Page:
Kato Kozo(b.1935) is a Mino potter in the purest sense. He does many things the old way, like his stick-turned wheel and Momoyama period style kiln, and the way he handles himself; humble, sincere, natural, and confident. This character also comes out in his works, which has earned him a sterling… More
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When one looks at Ichikawa Toru’s ceramic art it’s easy to see the influence of Bizen’s Kakurezaki Ryuichi when it comes to forms; that’s little surprise though as Ichikawa apprenticed with him from 2011-2015. He established his own kiln in 2015 in Okayama–home of Bizen–and has become… More
In nearly perfect condition–a few filled in hardly noticeable firing cracks on the lip–here’s a 12th century Sanage yama-jawan (‘moutain bowl’) with a lovely soft-greenish ash glaze showing that it was fired near or at the top of the stack, making it a… More
Kitaoji Rosanjin (1883-1959) is one of the most important and influential Japanese artists of the 20th century, as most of you know. His work is highly valued in all areas he worked in; if you are not familiar with Rosanjin I suggest reading ‘The Art of Rosanjin’ by Sidney Cardozo or… More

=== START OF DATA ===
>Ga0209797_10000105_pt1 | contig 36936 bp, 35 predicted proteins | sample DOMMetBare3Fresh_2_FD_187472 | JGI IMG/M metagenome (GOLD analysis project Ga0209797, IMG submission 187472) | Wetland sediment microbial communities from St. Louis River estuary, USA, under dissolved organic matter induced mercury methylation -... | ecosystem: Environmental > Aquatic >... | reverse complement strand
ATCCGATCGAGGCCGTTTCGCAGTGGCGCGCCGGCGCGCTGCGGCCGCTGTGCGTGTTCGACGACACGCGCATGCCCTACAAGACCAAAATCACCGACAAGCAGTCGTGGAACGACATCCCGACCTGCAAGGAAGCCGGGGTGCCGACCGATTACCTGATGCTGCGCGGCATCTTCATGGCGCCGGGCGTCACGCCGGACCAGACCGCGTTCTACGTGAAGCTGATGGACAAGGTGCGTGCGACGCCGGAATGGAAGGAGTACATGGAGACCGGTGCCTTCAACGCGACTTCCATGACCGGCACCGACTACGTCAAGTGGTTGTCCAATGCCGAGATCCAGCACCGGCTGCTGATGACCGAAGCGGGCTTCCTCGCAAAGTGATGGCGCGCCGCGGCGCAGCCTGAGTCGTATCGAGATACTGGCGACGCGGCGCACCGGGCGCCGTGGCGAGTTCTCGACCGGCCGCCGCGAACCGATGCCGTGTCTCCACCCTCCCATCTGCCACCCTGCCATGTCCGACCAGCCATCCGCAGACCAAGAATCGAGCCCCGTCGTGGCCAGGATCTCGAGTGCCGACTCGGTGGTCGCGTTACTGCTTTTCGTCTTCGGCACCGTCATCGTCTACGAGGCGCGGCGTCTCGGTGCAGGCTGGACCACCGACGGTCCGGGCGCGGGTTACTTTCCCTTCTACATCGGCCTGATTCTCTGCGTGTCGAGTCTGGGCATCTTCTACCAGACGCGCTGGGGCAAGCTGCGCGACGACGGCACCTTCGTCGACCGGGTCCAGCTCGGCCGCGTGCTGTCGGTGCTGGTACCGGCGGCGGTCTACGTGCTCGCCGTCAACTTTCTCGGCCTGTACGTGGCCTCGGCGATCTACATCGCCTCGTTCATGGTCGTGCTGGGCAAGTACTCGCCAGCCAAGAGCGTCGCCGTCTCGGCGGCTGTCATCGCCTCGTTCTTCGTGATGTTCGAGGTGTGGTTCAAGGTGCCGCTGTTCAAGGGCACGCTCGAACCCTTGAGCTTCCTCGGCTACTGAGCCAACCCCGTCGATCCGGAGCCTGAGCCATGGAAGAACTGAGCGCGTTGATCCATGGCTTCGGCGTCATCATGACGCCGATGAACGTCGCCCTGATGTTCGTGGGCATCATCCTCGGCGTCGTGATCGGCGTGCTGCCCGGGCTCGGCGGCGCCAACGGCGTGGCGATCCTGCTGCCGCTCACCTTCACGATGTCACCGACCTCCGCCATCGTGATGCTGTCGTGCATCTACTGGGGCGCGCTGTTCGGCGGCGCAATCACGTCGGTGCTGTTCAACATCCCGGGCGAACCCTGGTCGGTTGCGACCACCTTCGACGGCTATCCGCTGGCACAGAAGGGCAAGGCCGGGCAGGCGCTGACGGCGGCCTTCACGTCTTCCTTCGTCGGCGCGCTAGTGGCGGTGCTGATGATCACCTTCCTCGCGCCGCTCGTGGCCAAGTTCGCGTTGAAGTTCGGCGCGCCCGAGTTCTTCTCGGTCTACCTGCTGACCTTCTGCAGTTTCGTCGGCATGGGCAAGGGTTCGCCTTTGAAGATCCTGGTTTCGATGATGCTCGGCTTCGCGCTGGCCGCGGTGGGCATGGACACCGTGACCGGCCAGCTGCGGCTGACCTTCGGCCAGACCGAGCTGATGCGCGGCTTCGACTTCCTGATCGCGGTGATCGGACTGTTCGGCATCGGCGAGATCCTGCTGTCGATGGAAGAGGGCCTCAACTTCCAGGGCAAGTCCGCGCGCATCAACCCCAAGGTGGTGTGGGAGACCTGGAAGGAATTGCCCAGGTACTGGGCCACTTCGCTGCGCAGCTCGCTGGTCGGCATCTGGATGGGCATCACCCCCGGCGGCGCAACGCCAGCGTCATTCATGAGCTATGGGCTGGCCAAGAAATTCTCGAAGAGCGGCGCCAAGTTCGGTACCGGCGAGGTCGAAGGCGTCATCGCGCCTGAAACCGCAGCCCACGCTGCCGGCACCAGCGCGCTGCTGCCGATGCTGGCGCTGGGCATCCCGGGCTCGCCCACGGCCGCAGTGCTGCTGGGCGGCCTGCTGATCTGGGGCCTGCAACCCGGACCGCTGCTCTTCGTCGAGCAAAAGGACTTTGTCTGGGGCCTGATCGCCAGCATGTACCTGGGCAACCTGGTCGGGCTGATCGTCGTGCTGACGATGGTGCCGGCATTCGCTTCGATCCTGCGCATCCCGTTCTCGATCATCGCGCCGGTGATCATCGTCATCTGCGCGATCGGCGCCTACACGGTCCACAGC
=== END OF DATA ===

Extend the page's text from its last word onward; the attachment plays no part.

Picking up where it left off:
Followers of our gallery know what a big fan we are of Bizen’s Harada Shuroku(b.1941)–here’s a link to a 2000 article to find out why:https://www.japantimes.co.jp/culture/2000/08/12/arts/bringing-out-the-flavor-of-the-clay/#.W0r6nNUza70 We’re lucky to have received two… More
Nakamura Rokuro(1914-2004) was the ‘King of Shuki’ for Bizen, shuki meaning sake cups and flasks, and Nakamura’s are held in the highest esteem, obviously, and avidly collected; any shuki collection worthy of the name must have a Nakamura Rokuro piece, period. Nakamura studied… More
Isezaki Koichiro(b.1974) is a rising Bizen star taking forms into new directions; he studied sculpture at university and did an apprenticeship in the US with Jeff Shapiro and that combined with his sensitive-open spirit–plus being the son of LNT Isezaki Jun–has nurtured his creations to a high… More
120,000 yen each.